First Creek, Cleland Conservation Park
2012 Aquatic Ecosystem Condition Report
Permanently wet freshwater creek which was flowing in spring 2011 and autumn 2012
Diverse macroinvertebrate community with many rare and sensitive species
Emerging signs of nutrient enrichment
Riparian vegetation mostly native species
About the location
The southern tributary of First Creek rises about 1.5 kilometres south from Mount Lofty and flows in a north-westerly direction to meet the northern tributary of the creek. First creek then flows in a westerly direction through the Cleland Conservation Park before entering metropolitan Adelaide, where it flows through the suburbs to meet the Torrens River near the Adelaide Zoo. The major land uses in the 310 hectare catchment are conservation park (84%) and urban residential areas (6%). The monitoring site was located on the southern tributary of the creek within the Cleland Conservation Park, just upstream of the confluence with the northern branch near Chinaman’s Hut.
The creek was given a Very Good rating because the site sampled showed evidence of very little changes in ecosystem structure and function, with many rare and sensitive macroinvertebrate species present. There was evidence of human disturbance including emerging signs of nutrient enrichment but the stream still provided an important refuge for many macroinvertebrate species in the region.
A diverse community of at least 71 species of macroinvertebrates was collected from this flowing creek, approximately 1.1 m wide and up to 19 cm deep in spring 2011 and autumn 2012. The community was dominated by leptocerid caddisflies and non-biting midges (Tanytarsus and Cricotopus) in spring 2011, and stoneflies and round worms in autumn 2012. Other species collected in smaller numbers included a range of generalist and pollution tolerant species including segmented worms, five mites, springtails, craneflies, five species of biting midge, at least 21 species of non-biting midge, a common species of mayfly (Tasmanocoenis), small water striders, dragonflies and caddisflies. Many rare and sensitive species were collected from this site including the riffle beetle Simsonia, flow-dependent blackfly larvae (Austrosimulium and Paracnephia), larvae from the dipteran fly family Thaumaleidae, non-biting midges (Aphroteniella, Parochlus, Stictocladius, Bryophanocladius, Riethia and Stenochironomus), the dragonfly Synthemis eustalacta, stoneflies (Dinotoperla, Illiesoperla, Newmanoperla, Austrocerca) and caddisflies (Taschorema, Ulmerochorema, Lingora, Atriplectides and Triplectides similis). Fish larvae were also seen at the site but were too small to be identified.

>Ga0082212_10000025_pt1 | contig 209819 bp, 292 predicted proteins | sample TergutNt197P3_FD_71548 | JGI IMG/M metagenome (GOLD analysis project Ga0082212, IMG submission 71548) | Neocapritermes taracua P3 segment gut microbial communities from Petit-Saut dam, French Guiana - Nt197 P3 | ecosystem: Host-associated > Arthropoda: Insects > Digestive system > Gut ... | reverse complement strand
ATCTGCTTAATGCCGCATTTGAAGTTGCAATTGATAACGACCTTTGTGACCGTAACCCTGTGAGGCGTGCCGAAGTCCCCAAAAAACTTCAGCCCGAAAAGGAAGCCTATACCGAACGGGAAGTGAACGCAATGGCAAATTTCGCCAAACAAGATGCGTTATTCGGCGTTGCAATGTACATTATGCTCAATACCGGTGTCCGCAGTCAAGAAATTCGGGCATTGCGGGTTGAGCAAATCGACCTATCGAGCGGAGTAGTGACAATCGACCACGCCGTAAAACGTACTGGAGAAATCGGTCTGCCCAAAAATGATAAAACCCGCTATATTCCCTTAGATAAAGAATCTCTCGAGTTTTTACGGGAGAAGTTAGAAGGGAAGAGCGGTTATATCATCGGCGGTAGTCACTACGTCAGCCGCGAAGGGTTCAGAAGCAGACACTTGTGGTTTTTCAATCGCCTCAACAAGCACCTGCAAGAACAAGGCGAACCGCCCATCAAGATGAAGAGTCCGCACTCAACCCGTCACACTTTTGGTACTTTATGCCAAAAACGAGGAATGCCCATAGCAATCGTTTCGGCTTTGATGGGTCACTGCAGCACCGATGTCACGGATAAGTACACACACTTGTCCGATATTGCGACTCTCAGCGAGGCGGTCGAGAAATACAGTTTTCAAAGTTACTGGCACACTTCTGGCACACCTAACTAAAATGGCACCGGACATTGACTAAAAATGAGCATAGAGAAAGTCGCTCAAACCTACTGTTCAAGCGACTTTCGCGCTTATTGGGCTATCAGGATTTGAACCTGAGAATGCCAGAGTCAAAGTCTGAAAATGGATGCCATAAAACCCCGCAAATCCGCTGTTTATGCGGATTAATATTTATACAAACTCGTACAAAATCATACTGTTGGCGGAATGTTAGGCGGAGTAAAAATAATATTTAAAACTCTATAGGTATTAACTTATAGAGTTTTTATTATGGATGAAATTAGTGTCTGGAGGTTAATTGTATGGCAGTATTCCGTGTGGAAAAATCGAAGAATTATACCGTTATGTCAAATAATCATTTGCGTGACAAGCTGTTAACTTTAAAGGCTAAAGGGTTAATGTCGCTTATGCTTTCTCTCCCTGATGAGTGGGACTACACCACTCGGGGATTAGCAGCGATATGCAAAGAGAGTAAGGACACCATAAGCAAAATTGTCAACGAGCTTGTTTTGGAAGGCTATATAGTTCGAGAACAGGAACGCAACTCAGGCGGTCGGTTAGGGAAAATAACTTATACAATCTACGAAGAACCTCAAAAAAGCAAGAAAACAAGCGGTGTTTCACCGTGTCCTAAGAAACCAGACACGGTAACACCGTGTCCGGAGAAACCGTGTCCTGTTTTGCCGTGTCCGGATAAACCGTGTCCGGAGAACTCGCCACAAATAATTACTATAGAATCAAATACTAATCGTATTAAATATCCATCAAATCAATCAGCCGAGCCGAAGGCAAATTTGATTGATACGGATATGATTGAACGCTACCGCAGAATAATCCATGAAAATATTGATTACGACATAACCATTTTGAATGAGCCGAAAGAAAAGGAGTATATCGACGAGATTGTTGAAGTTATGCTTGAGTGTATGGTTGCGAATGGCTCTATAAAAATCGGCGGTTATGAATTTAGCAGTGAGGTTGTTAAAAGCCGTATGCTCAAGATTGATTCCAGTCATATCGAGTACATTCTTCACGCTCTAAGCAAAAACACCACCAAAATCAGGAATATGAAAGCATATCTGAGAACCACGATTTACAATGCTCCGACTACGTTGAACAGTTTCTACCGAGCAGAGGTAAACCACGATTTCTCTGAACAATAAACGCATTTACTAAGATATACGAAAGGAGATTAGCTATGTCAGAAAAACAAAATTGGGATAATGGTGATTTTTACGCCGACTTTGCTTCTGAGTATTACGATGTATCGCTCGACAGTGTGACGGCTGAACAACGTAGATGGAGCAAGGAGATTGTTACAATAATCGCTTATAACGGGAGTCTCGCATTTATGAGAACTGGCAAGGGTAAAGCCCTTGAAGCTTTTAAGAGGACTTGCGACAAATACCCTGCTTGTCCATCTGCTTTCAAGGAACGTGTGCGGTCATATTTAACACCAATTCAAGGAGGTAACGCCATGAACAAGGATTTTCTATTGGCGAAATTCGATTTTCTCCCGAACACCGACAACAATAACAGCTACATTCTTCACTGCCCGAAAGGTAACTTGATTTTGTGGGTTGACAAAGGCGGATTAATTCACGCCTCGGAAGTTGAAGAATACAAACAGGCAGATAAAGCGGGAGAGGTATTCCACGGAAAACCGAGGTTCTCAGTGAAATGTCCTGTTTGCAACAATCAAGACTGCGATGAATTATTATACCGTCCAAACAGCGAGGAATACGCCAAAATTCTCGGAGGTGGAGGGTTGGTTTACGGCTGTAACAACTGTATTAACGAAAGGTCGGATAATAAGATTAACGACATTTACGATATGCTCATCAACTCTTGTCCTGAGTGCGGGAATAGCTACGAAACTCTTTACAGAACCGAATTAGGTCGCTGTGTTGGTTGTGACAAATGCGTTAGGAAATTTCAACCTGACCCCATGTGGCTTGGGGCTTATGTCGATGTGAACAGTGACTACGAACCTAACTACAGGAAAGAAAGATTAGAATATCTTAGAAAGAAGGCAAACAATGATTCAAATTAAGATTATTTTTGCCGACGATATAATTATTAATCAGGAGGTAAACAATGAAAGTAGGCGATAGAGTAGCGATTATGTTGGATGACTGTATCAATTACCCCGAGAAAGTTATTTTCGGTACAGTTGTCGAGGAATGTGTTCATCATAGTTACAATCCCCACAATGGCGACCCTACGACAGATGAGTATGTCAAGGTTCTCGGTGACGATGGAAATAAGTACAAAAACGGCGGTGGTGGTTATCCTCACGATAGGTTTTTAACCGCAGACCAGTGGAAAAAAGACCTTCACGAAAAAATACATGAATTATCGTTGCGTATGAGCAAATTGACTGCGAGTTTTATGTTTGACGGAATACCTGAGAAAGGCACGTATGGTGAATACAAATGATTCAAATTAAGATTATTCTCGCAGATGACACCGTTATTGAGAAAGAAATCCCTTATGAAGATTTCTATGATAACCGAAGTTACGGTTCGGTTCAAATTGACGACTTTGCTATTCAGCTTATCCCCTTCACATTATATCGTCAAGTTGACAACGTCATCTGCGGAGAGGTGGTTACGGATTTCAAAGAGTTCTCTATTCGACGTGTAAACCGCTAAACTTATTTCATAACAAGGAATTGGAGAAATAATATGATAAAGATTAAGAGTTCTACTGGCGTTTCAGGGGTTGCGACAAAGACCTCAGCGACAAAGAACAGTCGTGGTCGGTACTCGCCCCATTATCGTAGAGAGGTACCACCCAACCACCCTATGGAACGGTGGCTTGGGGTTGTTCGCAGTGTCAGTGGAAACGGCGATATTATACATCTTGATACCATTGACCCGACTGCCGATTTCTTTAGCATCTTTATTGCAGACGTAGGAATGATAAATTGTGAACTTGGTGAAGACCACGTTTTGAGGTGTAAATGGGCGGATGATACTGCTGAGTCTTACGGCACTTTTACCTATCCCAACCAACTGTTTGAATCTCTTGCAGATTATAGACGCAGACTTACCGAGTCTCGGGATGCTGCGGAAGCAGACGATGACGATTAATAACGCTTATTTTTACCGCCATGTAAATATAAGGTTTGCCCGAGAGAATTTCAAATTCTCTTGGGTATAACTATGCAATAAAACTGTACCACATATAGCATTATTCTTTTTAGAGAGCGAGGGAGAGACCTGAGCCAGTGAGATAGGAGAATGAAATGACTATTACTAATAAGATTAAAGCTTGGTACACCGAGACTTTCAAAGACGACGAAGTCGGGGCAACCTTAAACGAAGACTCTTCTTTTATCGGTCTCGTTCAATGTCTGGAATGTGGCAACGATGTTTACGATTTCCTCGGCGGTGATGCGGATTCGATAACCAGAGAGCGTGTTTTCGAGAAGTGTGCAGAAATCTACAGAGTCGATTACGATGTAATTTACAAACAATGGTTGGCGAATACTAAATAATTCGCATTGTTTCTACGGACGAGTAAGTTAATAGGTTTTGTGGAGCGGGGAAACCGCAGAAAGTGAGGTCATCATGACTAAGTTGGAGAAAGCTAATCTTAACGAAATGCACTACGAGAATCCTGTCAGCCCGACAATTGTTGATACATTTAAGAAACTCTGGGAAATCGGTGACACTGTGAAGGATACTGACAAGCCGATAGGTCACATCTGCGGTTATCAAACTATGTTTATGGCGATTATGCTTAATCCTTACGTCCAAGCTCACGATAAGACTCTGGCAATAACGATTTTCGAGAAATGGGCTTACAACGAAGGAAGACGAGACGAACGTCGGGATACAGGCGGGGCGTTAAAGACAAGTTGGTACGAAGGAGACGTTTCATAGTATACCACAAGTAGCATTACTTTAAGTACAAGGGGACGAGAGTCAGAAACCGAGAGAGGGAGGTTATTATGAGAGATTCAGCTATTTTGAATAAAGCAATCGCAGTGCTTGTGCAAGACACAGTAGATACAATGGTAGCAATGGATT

The water was fresh (salinity ranged from 149-169 mg/L), well oxygenated (81-90% saturation) and clear, with low concentrations of nutrients such as nitrogen (0.22-0.27 mg/L) and phosphorus (0.009-0.015 mg/L).
The sediments were dominated by mainly cobbles, pebbles and boulders. Samples taken from below the surface were sandy grey and showed no signs of being anaerobic or lacking oxygen. No bank erosion was evident at the site sampled.
A moderate amount of phytoplankton (chlorophyll a ranged from 0.78-9.45 µg/L) and small amounts of blue-green algae (chlorophyll b ranged from <0.1-0.69 µg/L) were recorded. Small amounts of filamentous algae (Spirogyra) were seen at the site in both spring 2011 and autumn 2012. Less than 10% of the site was covered by aquatic plants including Crassula, Berula, Carex and Ottelia. The riparian zone consisted of Phragmites, Gahnia, bracken, Carex, blackberries, native shrubs, wattles and tea trees. The surrounding vegetation comprised of dense native vegetation including eucalypts, bracken, native shrubs, acacias, tea trees and Callitris.
Special environmental values
First Creek provides important habitat for a range of rare, sensitive and flow-dependent aquatic macroinvertebrates from the region. It has consistently been one of the most biodiverse and important streams in the Mount Lofty Ranges for over the past two decades.
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